Burnt offerings don't usually need COEs

Burnt offerings don't usually need COEs
'UNLUCKY': The car's owner, Ms Lim, believes that wind had blown burning incense paper from the wiremesh container beside the car towards the vehicle. For unknown reasons, barricades to stop drivers from parking there had been moved.

PAPER money, houses and cars are burnt as offerings for the dead here, but a real car was scorched at the IMM Building carpark on Wednesday after it was parked beside a large container used for burning incense paper.

One corner of the white Toyota was charred and part of the plastic bumper had melted away, revealing the engine.

Ms Lim, a businesswoman in her 50s, was furious when she realised what had happened to her car.

Her son parked the car at IMM on Wednesday at about 1pm, she told Shin Min Daily News. It was raining when he parked the car at the open-air carpark of the building.

"He found the car was burnt when he came down an hour later, and informed me immediately," she told the paper.

She believes that wind had blown burning incense paper from a wiremesh container beside the car towards the vehicle.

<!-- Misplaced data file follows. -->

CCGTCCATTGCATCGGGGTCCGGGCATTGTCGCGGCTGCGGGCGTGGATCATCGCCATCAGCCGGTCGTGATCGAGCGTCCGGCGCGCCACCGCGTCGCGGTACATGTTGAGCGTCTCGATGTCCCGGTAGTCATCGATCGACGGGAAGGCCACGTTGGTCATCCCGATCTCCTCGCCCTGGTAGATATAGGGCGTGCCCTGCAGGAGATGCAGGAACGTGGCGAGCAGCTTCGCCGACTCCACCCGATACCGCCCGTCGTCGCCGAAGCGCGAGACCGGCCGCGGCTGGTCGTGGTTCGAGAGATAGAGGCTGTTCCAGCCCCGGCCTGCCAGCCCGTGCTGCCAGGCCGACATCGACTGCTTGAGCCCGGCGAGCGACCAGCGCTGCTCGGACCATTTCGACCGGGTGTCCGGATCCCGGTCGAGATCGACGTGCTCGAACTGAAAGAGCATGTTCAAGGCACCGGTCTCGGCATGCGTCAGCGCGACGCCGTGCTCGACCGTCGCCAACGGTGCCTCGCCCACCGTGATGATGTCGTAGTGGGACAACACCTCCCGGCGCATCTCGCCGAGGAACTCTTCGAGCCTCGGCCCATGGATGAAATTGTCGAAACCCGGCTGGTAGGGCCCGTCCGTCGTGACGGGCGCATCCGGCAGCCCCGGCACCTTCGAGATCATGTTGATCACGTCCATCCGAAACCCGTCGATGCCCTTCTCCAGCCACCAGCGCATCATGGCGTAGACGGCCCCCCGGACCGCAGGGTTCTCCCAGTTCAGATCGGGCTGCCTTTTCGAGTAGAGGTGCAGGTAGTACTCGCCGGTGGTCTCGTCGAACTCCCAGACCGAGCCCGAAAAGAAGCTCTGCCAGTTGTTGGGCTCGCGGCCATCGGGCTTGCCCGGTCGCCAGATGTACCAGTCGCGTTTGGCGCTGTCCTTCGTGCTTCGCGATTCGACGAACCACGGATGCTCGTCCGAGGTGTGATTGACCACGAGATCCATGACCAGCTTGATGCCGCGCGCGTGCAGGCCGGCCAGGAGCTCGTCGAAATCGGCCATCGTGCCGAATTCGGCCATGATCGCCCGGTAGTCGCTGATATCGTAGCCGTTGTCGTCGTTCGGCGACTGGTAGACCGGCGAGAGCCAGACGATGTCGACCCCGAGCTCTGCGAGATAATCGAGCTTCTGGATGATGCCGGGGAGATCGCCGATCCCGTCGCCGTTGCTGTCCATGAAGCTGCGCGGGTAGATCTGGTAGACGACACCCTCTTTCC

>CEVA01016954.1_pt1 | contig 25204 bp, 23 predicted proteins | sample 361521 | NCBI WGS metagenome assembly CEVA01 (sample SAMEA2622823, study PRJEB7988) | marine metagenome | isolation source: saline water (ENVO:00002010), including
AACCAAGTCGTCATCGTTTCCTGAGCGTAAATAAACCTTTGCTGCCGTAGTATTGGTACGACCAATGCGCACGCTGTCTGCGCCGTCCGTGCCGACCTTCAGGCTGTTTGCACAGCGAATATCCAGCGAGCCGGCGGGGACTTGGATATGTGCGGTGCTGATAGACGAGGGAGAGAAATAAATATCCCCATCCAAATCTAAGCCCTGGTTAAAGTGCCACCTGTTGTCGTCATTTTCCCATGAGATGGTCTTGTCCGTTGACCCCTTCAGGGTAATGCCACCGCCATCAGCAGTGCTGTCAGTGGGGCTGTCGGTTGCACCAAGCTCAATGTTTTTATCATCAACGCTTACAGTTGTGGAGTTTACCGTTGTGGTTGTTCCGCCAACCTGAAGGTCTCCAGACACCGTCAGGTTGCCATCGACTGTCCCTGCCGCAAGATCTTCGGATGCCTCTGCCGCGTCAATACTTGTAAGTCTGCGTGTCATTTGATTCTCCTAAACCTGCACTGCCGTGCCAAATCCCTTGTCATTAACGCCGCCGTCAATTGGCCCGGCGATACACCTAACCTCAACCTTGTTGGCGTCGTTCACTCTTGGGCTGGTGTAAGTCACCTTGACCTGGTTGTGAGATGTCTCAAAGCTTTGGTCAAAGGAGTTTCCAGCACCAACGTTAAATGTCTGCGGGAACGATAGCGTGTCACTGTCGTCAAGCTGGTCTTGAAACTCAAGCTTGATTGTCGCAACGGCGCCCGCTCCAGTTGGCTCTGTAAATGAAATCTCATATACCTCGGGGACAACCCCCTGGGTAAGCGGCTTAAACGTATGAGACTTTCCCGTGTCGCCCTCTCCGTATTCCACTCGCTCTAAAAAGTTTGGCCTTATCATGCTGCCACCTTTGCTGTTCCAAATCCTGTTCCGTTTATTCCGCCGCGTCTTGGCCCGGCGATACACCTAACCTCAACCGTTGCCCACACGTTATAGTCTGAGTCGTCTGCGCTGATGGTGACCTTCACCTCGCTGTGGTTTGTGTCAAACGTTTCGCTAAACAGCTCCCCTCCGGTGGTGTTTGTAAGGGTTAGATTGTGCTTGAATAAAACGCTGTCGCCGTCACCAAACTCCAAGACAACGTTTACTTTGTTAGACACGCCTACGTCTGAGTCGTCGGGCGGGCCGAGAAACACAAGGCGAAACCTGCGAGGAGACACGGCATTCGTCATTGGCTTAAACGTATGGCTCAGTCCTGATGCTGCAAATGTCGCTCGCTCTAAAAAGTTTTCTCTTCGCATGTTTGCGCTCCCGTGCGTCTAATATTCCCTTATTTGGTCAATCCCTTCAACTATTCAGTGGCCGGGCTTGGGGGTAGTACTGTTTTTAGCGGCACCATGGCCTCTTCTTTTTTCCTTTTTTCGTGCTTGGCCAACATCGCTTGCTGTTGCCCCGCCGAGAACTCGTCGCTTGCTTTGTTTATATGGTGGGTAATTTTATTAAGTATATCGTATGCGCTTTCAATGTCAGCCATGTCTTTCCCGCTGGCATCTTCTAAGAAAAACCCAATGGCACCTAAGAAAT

"The nose of the car and the engine were damaged, and the car was covered in incense paper, like a hearse. So unlucky!" she fumed.

The workers burning the incense paper should have done it farther away from her car or broadcast a message asking patrons to move their cars, she added.

The area that the Toyota was parked in had been reserved for IMM tenants to burn offerings during the Hungry Ghosts Festival and cars are not supposed to park there for the time being, a spokesman for IMM told Shin Min.

There is so much paper money being burnt every year that the tenants bring it down in trolleys, an IMM employee told Lianhe Wanbao. For unknown reasons, the barricades demarcating the area had been moved.

The fire was extinguished before firefighters from the Singapore Civil Defence Force arrived.

IMM apologised for the incident.

This article by The Straits Times was published in MyPaper, a free, bilingual newspaper published by Singapore Press Holdings.

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